Billions of people around the world follow these customs out of faithful devotion, and learning about these dietary restrictions is an excellent way to teach tolerance and understanding. See if your family would be able to commit for a week to eating kosher and/or halal. Reach out to Jewish and Muslim friends to help you along the journey.


teachable moments:

  • It is not just Muslims and Jews that adhere to religious dietary laws—study other faiths that restrict certain foods.

  • Study kosher and halal laws—make a list of similarities and differences. What do kosher and halal mean? What makes something kosher of halal?

  • Read the labels on some of your favorite fruit snacks and other foods to see if they contain pork byproducts—discuss the challenges of living kosher and halal in our society. Visit kosher and halal grocery stores.

  • Most of the world’s Muslims are Asian and not Arab—research Halal recipes from Asia. Most of the world’s Jews are from Africa and the Middle East, not from Europe. Research Ethiopian Jewish, Sephardi and Mizrahi recipes.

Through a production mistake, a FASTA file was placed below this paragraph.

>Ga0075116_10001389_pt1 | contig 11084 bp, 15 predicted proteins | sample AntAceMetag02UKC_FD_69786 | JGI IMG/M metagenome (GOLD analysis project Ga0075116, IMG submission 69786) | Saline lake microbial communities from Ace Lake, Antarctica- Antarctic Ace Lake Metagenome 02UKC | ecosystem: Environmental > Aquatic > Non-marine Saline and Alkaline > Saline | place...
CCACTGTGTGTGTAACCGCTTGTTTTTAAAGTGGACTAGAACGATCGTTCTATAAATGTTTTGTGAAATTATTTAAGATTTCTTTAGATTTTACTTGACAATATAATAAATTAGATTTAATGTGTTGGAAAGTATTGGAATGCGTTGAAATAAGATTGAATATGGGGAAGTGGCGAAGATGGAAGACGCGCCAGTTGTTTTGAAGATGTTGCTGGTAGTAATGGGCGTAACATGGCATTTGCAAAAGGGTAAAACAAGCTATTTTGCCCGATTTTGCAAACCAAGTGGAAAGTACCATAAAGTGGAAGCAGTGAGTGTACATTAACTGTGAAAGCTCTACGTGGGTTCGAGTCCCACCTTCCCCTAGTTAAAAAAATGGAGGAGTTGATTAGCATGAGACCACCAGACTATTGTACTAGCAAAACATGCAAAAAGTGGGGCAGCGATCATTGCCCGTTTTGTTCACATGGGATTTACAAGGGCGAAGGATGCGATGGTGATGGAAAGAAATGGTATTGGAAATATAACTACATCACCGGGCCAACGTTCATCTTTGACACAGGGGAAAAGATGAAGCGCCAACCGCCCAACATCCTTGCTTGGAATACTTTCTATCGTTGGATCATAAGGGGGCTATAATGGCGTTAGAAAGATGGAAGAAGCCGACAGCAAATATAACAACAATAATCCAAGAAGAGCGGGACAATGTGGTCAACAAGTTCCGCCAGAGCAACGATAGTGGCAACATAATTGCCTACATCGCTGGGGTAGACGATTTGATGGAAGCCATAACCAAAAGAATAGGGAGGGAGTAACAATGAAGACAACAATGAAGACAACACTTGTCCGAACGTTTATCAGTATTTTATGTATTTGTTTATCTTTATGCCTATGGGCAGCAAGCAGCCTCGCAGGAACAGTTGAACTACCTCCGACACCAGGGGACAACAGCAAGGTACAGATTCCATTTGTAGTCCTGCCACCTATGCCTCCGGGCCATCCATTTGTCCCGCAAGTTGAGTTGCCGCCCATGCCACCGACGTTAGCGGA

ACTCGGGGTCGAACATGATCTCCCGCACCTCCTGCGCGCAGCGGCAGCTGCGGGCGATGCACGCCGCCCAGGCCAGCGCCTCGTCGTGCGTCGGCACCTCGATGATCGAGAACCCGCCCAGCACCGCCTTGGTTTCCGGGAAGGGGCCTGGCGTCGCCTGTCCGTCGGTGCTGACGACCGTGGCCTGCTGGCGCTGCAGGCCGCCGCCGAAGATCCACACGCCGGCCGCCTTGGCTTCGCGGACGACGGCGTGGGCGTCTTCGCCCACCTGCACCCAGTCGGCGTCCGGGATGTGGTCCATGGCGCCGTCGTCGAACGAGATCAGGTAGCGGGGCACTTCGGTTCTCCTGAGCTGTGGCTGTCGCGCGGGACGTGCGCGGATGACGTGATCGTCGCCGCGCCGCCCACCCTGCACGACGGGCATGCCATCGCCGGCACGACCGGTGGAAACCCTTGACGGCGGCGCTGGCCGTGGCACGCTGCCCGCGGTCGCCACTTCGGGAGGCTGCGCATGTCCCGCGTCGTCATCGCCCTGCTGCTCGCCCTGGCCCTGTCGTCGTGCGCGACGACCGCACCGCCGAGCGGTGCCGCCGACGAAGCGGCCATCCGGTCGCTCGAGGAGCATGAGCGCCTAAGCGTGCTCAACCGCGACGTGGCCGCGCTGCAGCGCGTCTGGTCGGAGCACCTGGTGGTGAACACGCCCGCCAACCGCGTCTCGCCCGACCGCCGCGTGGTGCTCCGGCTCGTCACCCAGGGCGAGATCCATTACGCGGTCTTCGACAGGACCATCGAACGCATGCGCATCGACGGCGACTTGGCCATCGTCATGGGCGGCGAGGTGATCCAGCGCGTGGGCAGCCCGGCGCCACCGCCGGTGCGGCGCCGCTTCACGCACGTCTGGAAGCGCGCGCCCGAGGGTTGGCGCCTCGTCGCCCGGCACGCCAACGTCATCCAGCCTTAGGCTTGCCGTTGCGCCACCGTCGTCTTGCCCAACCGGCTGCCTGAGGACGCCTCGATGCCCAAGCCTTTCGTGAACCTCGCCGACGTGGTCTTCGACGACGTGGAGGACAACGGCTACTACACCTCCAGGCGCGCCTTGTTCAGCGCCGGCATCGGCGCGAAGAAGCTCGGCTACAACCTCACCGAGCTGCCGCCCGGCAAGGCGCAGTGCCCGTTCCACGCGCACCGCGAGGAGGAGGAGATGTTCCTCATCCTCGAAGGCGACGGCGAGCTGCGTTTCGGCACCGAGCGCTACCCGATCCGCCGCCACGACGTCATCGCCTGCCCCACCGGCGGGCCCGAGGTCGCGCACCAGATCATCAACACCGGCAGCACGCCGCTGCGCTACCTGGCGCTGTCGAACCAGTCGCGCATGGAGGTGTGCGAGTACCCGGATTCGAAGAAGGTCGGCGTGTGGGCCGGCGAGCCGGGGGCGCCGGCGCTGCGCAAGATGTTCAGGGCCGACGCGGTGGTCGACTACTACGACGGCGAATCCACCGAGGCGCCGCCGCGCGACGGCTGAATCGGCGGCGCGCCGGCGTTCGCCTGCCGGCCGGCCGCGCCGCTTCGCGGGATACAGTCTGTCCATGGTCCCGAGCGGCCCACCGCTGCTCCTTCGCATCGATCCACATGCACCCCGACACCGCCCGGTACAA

10. try goat and lamb meat

If you've never eaten goat or lamb, you just aren’t living! Goat and lamb meats are staples all over Africa, the Middle East, Latin America, South Asia and the Caribbean.

Goat meat is lean yet hearty, versatile and packed with flavor. Goat meat has one third fewer calories than most beef, and nearly two thirds less than pork. Goats are very selective with what they consume and enjoy a healthy diet of weeds, grasses, alfalfa and veggies. Goats are much smaller and affordable than cattle, making them accessible to many families around the world. Goats are also used for milk, which has less sugar than cows milk, along with more calcium and vitamins. Goat milk is also used to make butter and cheese.

Lamb meat is also rich in protein and packed full of nutrients. With a diet that consists of grass grazing, lamb is another healthy alternative red meat. It is so packed full of flavor and comes in a variety of cuts. My kids love lamb meatballs as it can also come in ground form.

Lamb and goat are such popular meats around the world; try some and take a trip to a far-off land without getting on a plane.


Teachable moments:

  • If your children are unfamiliar with eating goat and/or lamb meat, see what their reaction is to the idea. Talk about respecting the diets of people around the world.